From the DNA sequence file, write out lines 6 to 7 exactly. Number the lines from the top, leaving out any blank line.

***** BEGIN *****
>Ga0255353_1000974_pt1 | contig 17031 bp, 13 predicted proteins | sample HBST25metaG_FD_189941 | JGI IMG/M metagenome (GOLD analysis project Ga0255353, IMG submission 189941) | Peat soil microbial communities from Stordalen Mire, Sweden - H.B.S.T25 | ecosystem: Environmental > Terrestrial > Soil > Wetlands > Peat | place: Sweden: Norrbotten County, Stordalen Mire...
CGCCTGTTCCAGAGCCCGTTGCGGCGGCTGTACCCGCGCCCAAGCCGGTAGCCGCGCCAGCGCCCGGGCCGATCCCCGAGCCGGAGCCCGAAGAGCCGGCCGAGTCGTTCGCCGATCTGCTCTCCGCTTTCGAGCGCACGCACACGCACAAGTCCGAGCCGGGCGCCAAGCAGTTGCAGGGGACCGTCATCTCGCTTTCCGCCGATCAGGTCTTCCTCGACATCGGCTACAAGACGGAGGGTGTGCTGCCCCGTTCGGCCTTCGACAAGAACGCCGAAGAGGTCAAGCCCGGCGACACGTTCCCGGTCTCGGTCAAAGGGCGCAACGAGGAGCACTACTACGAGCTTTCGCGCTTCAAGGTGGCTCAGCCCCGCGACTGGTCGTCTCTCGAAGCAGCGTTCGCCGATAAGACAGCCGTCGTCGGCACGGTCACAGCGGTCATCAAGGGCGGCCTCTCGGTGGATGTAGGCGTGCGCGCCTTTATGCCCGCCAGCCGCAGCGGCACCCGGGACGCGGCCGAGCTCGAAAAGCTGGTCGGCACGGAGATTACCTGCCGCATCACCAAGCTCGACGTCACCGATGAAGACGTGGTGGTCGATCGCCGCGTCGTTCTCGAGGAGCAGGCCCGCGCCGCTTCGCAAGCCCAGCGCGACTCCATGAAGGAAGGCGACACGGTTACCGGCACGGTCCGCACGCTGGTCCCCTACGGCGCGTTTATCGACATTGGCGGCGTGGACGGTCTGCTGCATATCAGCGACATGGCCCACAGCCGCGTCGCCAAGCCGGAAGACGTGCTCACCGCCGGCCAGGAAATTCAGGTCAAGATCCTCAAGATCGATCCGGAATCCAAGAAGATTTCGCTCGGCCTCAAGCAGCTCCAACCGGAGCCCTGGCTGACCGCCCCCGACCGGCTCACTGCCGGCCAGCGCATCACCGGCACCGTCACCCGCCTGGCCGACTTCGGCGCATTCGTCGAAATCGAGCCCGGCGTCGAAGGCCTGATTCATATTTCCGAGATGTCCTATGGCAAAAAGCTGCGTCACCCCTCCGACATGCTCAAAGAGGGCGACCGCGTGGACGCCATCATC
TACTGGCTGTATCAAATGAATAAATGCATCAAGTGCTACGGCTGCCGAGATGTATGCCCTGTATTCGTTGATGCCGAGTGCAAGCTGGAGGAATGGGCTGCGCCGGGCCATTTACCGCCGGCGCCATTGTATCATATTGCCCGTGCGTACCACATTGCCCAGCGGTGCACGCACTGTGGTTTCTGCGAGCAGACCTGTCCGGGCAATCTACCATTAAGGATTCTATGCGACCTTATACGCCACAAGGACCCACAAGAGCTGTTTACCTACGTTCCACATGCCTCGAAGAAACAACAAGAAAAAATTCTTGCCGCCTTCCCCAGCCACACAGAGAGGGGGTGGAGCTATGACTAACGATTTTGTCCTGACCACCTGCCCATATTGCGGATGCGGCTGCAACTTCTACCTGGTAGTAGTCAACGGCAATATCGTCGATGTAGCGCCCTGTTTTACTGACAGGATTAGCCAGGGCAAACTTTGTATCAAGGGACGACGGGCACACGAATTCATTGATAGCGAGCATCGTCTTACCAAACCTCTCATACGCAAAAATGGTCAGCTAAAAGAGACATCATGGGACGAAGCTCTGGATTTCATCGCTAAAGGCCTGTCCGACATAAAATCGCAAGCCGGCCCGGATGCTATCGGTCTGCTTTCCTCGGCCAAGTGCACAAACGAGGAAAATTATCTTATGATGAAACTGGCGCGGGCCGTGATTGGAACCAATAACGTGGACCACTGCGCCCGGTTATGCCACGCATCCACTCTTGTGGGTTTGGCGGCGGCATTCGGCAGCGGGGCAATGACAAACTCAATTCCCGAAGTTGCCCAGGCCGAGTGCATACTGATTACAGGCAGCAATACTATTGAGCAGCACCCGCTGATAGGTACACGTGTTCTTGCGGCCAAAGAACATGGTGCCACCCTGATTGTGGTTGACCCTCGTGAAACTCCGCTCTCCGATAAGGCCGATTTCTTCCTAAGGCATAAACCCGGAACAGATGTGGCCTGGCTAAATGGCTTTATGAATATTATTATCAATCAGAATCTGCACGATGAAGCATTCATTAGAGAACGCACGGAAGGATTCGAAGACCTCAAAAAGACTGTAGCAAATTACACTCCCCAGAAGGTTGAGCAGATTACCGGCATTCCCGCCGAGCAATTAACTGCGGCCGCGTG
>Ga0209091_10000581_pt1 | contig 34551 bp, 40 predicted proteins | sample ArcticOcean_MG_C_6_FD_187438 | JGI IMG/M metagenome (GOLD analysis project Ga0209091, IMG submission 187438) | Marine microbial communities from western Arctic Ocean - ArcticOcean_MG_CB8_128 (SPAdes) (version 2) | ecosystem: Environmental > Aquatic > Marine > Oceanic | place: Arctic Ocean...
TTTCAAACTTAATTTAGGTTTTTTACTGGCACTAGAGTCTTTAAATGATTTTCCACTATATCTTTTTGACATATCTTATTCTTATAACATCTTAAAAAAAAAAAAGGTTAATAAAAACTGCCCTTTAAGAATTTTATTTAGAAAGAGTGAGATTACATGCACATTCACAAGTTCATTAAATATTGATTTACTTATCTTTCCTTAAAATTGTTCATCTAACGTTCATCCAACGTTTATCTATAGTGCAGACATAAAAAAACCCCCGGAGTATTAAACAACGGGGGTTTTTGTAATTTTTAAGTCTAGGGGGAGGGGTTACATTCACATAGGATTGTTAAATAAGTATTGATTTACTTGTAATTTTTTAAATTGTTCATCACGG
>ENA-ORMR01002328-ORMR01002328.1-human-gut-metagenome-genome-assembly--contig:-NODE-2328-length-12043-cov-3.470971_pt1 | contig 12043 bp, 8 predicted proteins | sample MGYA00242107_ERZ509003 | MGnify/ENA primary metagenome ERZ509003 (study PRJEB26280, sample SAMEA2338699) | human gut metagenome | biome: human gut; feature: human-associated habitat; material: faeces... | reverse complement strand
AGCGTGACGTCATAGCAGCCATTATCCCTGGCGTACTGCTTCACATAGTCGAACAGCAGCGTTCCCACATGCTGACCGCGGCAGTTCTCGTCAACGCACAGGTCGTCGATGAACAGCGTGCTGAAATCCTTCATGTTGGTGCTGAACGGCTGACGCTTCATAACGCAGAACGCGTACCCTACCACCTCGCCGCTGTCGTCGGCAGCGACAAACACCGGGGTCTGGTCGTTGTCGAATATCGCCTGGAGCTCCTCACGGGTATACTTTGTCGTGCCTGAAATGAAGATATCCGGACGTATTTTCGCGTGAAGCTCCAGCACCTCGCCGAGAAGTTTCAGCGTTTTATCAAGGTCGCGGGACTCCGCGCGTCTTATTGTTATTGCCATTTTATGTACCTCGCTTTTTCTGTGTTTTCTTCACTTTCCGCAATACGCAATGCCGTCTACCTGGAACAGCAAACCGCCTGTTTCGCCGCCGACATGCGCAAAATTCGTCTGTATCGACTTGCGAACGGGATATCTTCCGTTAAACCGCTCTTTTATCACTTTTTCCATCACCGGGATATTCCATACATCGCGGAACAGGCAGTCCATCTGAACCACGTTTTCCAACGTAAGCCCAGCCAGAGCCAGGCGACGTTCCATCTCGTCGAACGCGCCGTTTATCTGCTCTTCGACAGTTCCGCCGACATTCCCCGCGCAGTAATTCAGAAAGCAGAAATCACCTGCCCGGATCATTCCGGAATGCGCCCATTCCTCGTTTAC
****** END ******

>ENA-ORMR01002328-ORMR01002328.1-human-gut-metagenome-genome-assembly--contig:-NODE-2328-length-12043-cov-3.470971_pt1 | contig 12043 bp, 8 predicted proteins | sample MGYA00242107_ERZ509003 | MGnify/ENA primary metagenome ERZ509003 (study PRJEB26280, sample SAMEA2338699) | human gut metagenome | biome: human gut; feature: human-associated habitat; material: faeces... | reverse complement strand
AGCGTGACGTCATAGCAGCCATTATCCCTGGCGTACTGCTTCACATAGTCGAACAGCAGCGTTCCCACATGCTGACCGCGGCAGTTCTCGTCAACGCACAGGTCGTCGATGAACAGCGTGCTGAAATCCTTCATGTTGGTGCTGAACGGCTGACGCTTCATAACGCAGAACGCGTACCCTACCACCTCGCCGCTGTCGTCGGCAGCGACAAACACCGGGGTCTGGTCGTTGTCGAATATCGCCTGGAGCTCCTCACGGGTATACTTTGTCGTGCCTGAAATGAAGATATCCGGACGTATTTTCGCGTGAAGCTCCAGCACCTCGCCGAGAAGTTTCAGCGTTTTATCAAGGTCGCGGGACTCCGCGCGTCTTATTGTTATTGCCATTTTATGTACCTCGCTTTTTCTGTGTTTTCTTCACTTTCCGCAATACGCAATGCCGTCTACCTGGAACAGCAAACCGCCTGTTTCGCCGCCGACATGCGCAAAATTCGTCTGTATCGACTTGCGAACGGGATATCTTCCGTTAAACCGCTCTTTTATCACTTTTTCCATCACCGGGATATTCCATACATCGCGGAACAGGCAGTCCATCTGAACCACGTTTTCCAACGTAAGCCCAGCCAGAGCCAGGCGACGTTCCATCTCGTCGAACGCGCCGTTTATCTGCTCTTCGACAGTTCCGCCGACATTCCCCGCGCAGTAATTCAGAAAGCAGAAATCACCTGCCCGGATCATTCCGGAATGCGCCCATTCCTCGTTTAC